Let be a solution for the following homogeneous KG system with masses , By the masses , , we introduce the symmetric matrix as follows: We have the following.
Lemma 9 (see ). Let with . Then the quadratic term can be decomposed as where
Under the nonresonance mass condition , and , we can apply Lemma 9 to the critical terms and . Before doing so, we prepare for several notations. We put which is well defined if and . For a real-valued function and a -valued function , we define -valued functions of bilinear form: Moreover, for -valued functions , , we put the following bilinear forms: We have the following.
Corollary 10. Let , , and be a free solution for the Dirac-Klein-Gordon equations. Then the quadratic terms , can be expressed as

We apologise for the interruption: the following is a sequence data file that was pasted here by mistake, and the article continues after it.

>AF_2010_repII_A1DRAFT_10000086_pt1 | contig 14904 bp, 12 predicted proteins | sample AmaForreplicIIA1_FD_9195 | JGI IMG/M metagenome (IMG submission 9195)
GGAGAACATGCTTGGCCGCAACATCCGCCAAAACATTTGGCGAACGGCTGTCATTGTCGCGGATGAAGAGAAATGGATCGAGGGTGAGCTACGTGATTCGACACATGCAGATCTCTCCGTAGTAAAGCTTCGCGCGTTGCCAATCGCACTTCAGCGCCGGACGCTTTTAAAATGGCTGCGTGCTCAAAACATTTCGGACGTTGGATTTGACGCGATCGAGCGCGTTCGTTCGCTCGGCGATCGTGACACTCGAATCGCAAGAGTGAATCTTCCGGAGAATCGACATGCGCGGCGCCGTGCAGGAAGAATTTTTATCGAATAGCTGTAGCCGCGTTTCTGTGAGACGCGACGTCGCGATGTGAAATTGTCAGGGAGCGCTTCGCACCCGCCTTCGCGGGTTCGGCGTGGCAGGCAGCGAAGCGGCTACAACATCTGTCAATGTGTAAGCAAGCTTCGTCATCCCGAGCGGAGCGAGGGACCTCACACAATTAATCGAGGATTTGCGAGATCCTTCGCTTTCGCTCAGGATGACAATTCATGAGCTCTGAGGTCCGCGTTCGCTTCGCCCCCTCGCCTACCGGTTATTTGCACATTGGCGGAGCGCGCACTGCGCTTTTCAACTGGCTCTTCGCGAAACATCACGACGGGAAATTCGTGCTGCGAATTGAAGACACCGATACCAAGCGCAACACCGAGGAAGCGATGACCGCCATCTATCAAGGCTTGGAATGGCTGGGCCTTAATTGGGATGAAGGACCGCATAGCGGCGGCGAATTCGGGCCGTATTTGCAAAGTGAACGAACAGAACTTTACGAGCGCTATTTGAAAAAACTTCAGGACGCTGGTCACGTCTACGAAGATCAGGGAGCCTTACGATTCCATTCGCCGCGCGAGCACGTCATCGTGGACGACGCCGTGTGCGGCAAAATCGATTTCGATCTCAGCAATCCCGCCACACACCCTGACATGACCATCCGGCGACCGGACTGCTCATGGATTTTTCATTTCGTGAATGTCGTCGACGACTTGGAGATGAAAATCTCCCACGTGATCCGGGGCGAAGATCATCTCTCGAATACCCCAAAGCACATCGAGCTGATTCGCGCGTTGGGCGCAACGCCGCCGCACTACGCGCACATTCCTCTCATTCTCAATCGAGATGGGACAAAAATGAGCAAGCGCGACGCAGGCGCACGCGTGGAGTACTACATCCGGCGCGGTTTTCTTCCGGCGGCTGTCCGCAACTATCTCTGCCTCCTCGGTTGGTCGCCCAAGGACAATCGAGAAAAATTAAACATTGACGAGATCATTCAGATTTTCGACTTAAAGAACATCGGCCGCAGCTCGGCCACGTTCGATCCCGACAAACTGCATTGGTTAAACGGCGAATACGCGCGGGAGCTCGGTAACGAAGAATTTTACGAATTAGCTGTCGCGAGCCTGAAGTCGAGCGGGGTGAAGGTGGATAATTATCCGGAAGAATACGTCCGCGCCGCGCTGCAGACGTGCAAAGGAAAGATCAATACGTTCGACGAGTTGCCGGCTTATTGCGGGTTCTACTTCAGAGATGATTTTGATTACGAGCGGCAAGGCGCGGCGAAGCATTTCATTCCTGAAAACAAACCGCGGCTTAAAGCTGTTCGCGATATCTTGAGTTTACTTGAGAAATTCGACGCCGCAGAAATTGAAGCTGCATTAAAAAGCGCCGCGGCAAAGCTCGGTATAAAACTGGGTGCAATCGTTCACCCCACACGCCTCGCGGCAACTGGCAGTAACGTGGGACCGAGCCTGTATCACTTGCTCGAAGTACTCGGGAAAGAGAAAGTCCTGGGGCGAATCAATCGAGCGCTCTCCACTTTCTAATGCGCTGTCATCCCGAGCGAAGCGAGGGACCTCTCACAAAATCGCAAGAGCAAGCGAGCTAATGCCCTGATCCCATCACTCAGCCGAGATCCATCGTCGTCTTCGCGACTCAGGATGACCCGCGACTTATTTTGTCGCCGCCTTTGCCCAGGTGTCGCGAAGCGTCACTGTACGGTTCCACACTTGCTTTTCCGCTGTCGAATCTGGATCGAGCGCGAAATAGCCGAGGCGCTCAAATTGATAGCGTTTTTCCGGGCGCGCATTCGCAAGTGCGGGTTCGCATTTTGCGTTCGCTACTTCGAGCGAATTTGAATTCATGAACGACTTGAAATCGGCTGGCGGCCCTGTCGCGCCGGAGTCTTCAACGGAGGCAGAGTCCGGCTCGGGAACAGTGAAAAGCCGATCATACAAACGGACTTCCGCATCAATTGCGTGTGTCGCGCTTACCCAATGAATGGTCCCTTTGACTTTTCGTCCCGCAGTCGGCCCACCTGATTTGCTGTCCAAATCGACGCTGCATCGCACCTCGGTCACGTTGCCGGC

Proof. We consider the Dirac part of (38). Multiplying by both hand sides of , we get which implies that is also a solution of the free KG equation. Note that by the condition and , we can apply Lemma 9 with , , and to get, for , Thus, by a simple calculation, we obtain (38). Next, note that from equality (39), we see that satisfies the free KG equation. Thus in the same manner as the proof of the Dirac part, we can prove the KG part, which completes the proof of the corollary.
Next, we will change the DKG equations into another form without critical nonlinearities. We introduce a new unknown function as follows: where is defined by (7) and
are the second approximate solution to , where we have used the identities , and to obtain the third equality in (42).
Here, we remember that by the anticommutation relations (1) of the Dirac matrices, we can decompose the KG operator as follows: By combining Corollary 10 and this decomposition, we can rewrite as follows.
This lemma enables us to treat the Dirac-Klein-Gordon equations as well as the reduced KG system (4) in two space dimensions.